Hard facts about soft skills, and how academic life coaching can fill the gap
By Susan V. Schaefer, M.Ed., M.A.T.
No so long ago, my son had mono and even though he was too sick to sit upright, he emailed all his professors to let them know and ask for any work he would be missing until he was cleared to go back to school. Most of his teachers told him not to worry about the work, just relax and get better, except for his freshman composition teacher. Her email read something like, “Ethan, do not ever address a professor in an email with ‘Hey Dr. D.’ as the greeting.” To which I had to sit on my hands for 3 days not to reply with, “Hey Dr. D., the kid’s temperature is 103, drinking water feels like swallowing broken glass, and he’s been sleeping 20 hours a day and he still emailed you, so maybe we can give him a tiny break, huh?” But I didn’t, because, and it pains me to say this, she’s right, which is why he now has an academic life coach.
Soft skill are the skills needed to function on an adult level; time management, responsibility, commitment, the ability to make decisions and problem solve, effective communication skills, teamwork, etc. (get a full list of soft skills at https://en.wikipedia.org/wiki/Soft_skills) and most students are a quart low on these. You would think kids would naturally pick these skills up, and some do. However, an alarming amount of my bright academic coaching students who are in high school and college have no idea how to address a letter, figure out where the tutoring center is, or how to appropriately approach a teacher for help in a class. I had one academic coaching student who was kicked out of the dorm because he never checked his email and missed urgent notices to immediately register for classes, although he had been going to them for a month.
Back in the day, we didn’t need an academic life coach to teach soft skills because they were taught at school, at your part-time job, and at home. I learned how to write a check in eighth grade where I also learned how to sew a gingham apron and make Chili Con Carne. Life skills! Now teachers have to worry about high stakes testing, no time for silly skills that students will need to succeed in the workplace. Students are too busy building their resumes to work part-time. There is a reason why I always tell parents that academic coaching is a holistic experience. I sometimes spend less time teaching study strategies than I do teaching students how to respectively communicate with their teachers, handle working with a group on projects, practice interviewing for jobs, and convincing them not to drop a class, or drop down a level because it’s hard.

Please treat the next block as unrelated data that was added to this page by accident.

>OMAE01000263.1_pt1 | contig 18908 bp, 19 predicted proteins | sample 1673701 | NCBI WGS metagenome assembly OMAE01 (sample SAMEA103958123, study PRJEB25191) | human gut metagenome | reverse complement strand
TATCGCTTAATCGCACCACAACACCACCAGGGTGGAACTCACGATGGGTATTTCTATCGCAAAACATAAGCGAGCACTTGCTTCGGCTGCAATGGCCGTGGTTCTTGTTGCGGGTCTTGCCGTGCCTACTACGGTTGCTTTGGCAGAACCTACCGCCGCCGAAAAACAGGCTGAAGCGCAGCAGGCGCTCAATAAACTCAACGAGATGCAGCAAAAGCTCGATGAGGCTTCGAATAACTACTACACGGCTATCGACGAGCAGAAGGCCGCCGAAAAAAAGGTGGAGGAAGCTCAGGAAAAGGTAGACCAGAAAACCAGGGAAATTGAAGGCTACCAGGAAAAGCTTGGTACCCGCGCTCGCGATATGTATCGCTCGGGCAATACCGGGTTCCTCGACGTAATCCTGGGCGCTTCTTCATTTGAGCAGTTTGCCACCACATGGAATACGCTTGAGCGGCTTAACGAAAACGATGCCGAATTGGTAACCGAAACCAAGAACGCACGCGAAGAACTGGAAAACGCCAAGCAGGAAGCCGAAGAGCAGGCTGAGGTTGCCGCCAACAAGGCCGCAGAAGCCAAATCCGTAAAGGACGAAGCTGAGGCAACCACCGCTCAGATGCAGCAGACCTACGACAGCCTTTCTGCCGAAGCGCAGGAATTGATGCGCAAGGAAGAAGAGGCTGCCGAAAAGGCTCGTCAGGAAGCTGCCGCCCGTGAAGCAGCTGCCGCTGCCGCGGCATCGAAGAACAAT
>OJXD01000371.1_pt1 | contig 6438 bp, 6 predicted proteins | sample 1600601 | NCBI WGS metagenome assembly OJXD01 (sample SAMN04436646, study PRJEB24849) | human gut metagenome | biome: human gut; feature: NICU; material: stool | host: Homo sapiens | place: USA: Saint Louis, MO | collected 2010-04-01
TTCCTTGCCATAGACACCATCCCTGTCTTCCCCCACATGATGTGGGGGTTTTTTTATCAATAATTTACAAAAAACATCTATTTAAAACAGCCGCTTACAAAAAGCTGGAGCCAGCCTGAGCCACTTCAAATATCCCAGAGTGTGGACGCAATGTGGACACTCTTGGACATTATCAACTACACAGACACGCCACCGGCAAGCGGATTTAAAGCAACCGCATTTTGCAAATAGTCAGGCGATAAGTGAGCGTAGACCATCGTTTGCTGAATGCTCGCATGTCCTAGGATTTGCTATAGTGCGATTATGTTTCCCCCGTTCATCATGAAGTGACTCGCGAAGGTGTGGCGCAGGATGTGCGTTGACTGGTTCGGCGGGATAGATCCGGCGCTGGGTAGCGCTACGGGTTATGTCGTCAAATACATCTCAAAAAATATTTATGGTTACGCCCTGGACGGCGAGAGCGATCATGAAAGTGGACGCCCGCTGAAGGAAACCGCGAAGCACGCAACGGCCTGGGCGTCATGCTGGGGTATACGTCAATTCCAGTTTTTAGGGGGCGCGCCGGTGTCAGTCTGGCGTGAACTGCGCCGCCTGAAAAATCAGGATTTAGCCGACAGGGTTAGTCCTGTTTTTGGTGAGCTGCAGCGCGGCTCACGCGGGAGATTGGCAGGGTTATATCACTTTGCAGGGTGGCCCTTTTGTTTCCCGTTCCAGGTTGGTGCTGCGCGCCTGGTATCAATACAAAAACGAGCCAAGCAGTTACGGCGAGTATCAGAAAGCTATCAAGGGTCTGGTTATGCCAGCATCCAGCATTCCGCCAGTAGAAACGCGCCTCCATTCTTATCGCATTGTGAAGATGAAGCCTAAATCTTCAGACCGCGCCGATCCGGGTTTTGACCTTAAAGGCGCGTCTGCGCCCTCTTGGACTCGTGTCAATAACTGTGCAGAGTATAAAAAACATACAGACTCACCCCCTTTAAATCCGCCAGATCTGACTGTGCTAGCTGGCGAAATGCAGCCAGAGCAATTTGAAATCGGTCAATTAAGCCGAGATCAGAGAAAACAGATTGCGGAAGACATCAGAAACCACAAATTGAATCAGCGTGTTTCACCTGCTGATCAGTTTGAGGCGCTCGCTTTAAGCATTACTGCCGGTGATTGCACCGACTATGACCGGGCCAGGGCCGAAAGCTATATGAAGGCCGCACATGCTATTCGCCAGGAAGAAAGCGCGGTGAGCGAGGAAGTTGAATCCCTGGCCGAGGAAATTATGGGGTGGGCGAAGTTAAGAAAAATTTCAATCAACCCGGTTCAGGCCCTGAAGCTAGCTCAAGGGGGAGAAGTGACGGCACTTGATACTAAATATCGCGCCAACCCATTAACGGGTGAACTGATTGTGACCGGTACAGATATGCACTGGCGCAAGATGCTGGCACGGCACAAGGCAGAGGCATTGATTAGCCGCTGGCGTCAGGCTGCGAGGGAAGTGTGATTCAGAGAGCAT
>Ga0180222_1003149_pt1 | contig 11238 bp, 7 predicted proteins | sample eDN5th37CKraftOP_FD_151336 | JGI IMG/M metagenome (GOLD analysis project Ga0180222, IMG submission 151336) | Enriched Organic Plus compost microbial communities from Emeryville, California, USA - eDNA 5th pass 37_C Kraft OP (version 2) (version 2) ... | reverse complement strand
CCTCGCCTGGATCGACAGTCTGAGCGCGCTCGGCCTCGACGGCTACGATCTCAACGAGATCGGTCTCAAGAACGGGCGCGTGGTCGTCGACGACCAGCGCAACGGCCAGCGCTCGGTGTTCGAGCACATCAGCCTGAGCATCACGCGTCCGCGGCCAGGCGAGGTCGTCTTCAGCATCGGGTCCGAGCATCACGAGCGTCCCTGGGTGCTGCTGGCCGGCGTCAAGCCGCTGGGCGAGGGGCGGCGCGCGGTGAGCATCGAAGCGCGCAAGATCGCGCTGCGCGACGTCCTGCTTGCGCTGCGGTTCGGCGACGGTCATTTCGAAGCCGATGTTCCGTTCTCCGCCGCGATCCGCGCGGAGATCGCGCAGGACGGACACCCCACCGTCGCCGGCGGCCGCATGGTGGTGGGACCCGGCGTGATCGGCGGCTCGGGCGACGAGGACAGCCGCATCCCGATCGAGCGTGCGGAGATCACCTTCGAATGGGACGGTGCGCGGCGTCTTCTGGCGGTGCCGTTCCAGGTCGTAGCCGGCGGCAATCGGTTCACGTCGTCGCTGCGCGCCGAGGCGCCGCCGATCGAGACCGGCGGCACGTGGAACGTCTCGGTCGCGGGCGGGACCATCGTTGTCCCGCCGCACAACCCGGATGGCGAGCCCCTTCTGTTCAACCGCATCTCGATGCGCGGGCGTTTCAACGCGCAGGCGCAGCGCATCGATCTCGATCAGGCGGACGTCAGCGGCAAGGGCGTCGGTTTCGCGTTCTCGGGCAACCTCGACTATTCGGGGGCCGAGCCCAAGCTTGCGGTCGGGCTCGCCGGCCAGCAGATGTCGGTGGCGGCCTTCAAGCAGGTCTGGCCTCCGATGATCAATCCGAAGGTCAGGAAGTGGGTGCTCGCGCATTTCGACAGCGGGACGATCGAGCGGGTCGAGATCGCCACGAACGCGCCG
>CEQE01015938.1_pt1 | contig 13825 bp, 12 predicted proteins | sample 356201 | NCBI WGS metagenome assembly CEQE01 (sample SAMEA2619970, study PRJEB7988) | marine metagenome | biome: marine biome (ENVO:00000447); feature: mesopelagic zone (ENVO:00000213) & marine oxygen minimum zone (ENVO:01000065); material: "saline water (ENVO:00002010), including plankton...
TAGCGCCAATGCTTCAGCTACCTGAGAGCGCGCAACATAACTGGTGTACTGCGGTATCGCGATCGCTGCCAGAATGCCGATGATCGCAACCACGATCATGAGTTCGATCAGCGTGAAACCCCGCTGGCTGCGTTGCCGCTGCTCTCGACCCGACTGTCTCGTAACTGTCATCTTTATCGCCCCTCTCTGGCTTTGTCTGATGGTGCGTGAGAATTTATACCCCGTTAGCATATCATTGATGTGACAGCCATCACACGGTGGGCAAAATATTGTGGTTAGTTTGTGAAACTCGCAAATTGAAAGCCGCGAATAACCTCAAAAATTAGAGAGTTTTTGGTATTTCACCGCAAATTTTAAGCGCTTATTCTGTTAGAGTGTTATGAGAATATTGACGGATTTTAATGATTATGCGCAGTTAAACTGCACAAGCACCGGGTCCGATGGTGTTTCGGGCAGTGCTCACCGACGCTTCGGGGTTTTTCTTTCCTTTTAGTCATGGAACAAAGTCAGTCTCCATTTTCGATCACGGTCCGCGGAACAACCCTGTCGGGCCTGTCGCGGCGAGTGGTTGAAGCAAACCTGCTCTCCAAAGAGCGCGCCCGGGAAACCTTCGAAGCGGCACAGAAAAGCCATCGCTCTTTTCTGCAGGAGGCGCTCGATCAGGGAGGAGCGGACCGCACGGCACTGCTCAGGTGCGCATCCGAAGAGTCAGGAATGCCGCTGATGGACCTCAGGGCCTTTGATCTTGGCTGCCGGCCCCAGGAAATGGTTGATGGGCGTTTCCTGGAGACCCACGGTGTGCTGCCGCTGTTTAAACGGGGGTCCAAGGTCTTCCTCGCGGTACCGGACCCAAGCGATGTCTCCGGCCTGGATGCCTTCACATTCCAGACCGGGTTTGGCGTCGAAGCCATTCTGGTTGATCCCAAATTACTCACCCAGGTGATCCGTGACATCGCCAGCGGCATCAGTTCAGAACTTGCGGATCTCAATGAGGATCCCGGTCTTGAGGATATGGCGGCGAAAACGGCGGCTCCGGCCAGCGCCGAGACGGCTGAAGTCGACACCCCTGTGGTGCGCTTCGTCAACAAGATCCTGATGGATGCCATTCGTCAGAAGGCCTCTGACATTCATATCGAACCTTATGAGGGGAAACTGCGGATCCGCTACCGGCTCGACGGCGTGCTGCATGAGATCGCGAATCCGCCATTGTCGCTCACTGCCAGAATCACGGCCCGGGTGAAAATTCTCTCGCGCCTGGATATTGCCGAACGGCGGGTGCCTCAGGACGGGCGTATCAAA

The good new is, kids are relatively pliable and most of our academic coaching students get it with some practice, and when they do it’s a beautiful thing. I was recently leaving the dentist’s office and was informed I needed to pay for the filling Ethan had filled a few weeks before. I had no idea he even went to the dentist. He made the appointments and took care of it himself. It was all I could not to bust out in a rendition of I/He Will Survive! right there in the waiting room.
— Susan V. Schaefer, M.Ed., M.A.T.
Susan Schaefer is the owner of Academic Coaching Associates, LLC, the first company on the East Coast to combine academic and life coaching, creating an extraordinarily effective holistic approach to student achievement. With a proven record of improving academic success for students, both nationally and internationally, Sue is committed to helping students realize their academic potential and achieve their goals.
Sue is also a sought-after speaker on many educational subjects, and has published numerous articles on education and parenting. She wrote a weekly education column for Patch.com, appeared on Huffington Post Live, and the WXLM radio show to name just a few. Prior to opening Academic Coaching Associates, Sue was a classroom teacher and holds teaching certificates in both Connecticut and Illinois.
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